Among them were: two-time GSU team captain Broderick Fobbs; former player and assistant Eddie Robinson Jr. (son of the school's legendary former head coach); Grambling product Eric Dooley, an assistant at Southern; ex-Robinson assistant Dennis "Dirt" Winston; and former Grambling defensive back and assistant Thomas Lavigne.

None apparently had heard from GSU over the weekend.

"I haven't received a call," said Fobbs, who was conducting an official visit for prospects as recruiting coordinator/offensive coordinator at Northwestern State.

Lavigne worked with Eddie Robinson Sr. during the 1982-83 seasons, and was hired by former GSU coach Doug Williams as defensive coordinator just before Williams' departure for the Tampa Bay Buccaneers' front office. Lavigne left Grambling for a job at Ruston High not long after.

"I haven't talked to anybody from Grambling yet," he said. "I'm still excited to have the opportunity."

Lavigne also made coaching stops at North Carolina A&T, Southern, Tennessee State, Ole Miss and Oklahoma State.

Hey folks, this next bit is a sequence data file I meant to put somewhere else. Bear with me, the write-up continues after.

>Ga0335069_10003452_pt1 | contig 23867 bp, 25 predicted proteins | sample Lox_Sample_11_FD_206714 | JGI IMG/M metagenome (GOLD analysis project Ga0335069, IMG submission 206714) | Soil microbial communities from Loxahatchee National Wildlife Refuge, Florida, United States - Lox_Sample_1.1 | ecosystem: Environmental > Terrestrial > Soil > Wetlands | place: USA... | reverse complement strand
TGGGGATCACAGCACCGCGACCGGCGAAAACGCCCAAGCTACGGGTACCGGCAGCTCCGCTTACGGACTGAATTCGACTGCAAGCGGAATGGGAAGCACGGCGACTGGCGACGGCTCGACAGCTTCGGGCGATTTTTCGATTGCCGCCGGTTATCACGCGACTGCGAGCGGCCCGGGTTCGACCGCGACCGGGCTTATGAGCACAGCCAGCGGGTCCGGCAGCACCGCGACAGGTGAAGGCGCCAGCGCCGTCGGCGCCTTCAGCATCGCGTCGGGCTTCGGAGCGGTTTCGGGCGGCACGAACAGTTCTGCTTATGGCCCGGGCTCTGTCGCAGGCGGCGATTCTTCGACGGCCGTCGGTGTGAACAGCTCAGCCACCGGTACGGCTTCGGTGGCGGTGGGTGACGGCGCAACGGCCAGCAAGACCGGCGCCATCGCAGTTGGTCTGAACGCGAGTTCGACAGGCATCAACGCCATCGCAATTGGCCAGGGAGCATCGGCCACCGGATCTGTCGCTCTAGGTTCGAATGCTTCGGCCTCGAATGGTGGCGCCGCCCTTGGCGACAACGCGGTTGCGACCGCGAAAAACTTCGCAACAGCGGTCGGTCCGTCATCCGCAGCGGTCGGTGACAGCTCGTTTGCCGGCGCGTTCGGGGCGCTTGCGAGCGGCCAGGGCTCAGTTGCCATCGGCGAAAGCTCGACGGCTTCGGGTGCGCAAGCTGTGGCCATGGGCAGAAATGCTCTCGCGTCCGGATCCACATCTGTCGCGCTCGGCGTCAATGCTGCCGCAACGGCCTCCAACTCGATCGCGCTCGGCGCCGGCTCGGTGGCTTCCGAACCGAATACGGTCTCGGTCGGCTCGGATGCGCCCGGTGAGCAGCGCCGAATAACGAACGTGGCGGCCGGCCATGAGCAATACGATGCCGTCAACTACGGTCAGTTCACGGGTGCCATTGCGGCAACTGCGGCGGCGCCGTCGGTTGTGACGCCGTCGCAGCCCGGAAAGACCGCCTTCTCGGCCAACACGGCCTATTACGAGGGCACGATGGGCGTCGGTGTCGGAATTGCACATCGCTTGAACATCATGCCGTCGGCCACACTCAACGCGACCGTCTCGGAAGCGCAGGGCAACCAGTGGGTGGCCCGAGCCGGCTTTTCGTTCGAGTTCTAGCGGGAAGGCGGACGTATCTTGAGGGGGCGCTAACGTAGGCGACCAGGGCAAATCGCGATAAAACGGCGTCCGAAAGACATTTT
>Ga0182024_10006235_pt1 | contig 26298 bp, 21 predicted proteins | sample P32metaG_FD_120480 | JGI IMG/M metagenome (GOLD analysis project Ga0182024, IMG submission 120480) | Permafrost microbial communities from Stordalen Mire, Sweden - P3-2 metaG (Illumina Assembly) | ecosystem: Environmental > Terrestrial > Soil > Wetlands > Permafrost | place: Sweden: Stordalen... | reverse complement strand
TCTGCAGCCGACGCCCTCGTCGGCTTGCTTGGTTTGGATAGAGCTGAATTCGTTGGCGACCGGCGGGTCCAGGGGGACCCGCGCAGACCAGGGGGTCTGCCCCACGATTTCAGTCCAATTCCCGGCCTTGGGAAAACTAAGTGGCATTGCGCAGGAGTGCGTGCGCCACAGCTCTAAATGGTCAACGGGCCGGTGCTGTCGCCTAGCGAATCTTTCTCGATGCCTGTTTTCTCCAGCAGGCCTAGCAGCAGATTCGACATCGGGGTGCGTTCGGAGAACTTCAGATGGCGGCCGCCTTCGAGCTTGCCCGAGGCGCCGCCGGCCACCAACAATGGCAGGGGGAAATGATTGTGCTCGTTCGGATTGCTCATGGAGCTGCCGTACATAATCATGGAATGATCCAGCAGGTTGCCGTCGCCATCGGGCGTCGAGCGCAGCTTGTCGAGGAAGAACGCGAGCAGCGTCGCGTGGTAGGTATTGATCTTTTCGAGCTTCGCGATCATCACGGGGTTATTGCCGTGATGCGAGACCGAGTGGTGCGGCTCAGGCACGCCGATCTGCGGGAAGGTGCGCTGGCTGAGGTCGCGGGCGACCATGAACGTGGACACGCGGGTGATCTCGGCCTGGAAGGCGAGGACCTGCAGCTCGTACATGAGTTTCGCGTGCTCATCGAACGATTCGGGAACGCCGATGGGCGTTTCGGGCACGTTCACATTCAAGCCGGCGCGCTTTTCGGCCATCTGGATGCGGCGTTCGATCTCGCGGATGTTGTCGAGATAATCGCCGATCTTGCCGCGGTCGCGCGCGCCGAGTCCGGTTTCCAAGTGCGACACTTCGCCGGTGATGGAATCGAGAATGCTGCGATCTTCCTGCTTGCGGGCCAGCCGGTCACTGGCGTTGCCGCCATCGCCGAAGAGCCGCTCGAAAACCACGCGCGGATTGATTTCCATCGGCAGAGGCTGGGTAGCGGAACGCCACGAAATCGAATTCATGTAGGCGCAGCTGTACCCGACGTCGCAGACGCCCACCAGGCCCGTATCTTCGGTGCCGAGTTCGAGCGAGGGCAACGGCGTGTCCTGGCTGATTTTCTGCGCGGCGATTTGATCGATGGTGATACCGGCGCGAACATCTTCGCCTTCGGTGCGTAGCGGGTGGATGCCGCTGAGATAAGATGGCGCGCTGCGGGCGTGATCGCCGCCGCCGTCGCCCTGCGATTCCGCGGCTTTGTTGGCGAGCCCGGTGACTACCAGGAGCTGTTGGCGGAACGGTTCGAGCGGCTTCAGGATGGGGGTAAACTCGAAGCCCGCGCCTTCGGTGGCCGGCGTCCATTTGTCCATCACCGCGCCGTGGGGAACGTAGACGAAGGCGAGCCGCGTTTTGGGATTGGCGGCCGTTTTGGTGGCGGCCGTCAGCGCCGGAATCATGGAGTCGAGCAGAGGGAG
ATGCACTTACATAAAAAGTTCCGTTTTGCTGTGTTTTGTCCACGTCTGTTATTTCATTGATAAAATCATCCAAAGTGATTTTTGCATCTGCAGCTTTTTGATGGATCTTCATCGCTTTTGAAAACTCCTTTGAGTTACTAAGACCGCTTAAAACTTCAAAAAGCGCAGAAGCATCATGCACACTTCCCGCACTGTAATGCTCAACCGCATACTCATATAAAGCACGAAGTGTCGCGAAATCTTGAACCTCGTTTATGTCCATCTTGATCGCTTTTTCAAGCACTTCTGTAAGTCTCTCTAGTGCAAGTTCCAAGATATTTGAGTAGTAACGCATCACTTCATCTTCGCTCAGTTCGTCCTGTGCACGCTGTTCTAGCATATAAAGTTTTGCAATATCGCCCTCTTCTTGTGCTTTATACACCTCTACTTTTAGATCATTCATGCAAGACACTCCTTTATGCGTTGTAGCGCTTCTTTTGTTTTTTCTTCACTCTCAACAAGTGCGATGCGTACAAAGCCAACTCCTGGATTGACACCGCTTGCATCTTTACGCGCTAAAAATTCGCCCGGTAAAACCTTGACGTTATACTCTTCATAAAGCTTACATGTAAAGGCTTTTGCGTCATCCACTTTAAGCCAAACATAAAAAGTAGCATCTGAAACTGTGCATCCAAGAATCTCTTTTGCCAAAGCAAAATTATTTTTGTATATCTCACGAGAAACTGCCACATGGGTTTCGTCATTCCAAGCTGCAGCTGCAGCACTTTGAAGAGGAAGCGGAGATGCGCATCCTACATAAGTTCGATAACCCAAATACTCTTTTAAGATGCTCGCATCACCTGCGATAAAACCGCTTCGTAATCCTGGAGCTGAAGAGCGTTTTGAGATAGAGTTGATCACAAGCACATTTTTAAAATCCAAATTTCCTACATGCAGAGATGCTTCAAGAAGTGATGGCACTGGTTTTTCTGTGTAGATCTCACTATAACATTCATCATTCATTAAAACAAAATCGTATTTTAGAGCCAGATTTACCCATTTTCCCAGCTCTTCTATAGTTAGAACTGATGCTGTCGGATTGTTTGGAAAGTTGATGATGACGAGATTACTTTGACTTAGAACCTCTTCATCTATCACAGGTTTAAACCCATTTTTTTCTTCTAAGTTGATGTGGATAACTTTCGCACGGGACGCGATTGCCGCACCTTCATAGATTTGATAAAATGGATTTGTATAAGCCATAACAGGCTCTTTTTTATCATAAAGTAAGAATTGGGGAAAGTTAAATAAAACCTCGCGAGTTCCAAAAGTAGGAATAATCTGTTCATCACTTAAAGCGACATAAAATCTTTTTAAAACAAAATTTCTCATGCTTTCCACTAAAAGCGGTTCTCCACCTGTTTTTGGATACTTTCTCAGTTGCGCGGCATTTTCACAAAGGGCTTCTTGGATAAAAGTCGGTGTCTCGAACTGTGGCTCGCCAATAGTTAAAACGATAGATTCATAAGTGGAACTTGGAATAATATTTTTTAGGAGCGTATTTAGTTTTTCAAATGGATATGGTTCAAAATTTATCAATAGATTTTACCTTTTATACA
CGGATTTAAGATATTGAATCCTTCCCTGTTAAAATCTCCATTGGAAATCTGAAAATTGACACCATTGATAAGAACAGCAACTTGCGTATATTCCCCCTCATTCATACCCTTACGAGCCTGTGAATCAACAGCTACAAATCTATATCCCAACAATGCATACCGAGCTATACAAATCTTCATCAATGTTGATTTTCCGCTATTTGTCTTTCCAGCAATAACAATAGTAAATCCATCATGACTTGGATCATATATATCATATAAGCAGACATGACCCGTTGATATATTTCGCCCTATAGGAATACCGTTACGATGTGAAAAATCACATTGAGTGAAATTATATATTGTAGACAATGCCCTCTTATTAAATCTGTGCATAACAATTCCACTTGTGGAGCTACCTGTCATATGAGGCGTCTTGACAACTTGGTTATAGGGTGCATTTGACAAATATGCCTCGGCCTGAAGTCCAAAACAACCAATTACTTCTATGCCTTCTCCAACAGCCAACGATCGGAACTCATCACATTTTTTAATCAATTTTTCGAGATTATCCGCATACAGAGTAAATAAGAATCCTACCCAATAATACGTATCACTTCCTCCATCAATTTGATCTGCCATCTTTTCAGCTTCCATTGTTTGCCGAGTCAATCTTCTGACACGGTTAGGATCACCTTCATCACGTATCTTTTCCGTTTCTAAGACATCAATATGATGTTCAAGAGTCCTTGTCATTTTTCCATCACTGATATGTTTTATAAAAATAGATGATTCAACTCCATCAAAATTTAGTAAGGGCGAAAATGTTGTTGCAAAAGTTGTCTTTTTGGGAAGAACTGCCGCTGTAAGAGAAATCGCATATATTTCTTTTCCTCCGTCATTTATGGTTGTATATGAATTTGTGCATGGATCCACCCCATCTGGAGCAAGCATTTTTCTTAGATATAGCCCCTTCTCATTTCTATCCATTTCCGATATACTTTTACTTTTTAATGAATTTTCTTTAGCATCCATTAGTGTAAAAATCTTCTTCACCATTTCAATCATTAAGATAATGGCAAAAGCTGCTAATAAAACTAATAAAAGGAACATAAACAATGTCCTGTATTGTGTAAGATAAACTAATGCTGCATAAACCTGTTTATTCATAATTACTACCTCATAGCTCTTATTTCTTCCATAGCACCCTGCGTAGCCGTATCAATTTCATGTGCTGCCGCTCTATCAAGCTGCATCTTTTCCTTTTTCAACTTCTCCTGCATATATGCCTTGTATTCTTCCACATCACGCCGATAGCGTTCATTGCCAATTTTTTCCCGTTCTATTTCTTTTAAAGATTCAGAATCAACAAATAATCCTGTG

Winston, winner of two Super Bowls with the Pittsburgh Steelers in the 1970s, applied in the search that led to Spears being named GSU coach in 2005, as well.

"I didn't get an interview then, and it doesn't look like I will get one this time, either," said Winston, defensive coordinator on Robinson's final league championship team. "I don't see anyone more qualified. But even if the opportunity doesn't come, I have to believe that others opportunities are out there for me."

Broadway led North Carolina Central to the 2006 Sheridan Broadcasting Network black college national championship, the school's first since the poll began 33 years ago. NCCU was a perfect 11-0 in the regular season, capturing its second Central Intercollegiate Athletic Association in four years under Broadway.

"I'd love to talk about Grambling, with the rich tradition they have there," Broadway said this week. "They have an opportunity every year to do what we've done here."

He reportedly turned down another job after back-channel talks with Grambling heated up. Broadway — who made previous coaching stops at Florida, Duke and North Carolina-Chapel Hill — had committed to stay at NCCU until his son, a standout senior tight end on last year's squad, completed his eligibility.

Jones has led A&M to two appearances in the Southwestern Athletic Conference Championship Game, including an emotional first-ever win last December. He's won 41 games over five seasons in Huntsville, Ala.

"We have a chance to continue this run, and I would love to be a part of that," Jones said, just days after Spears was let go. "But I would not rule out anything."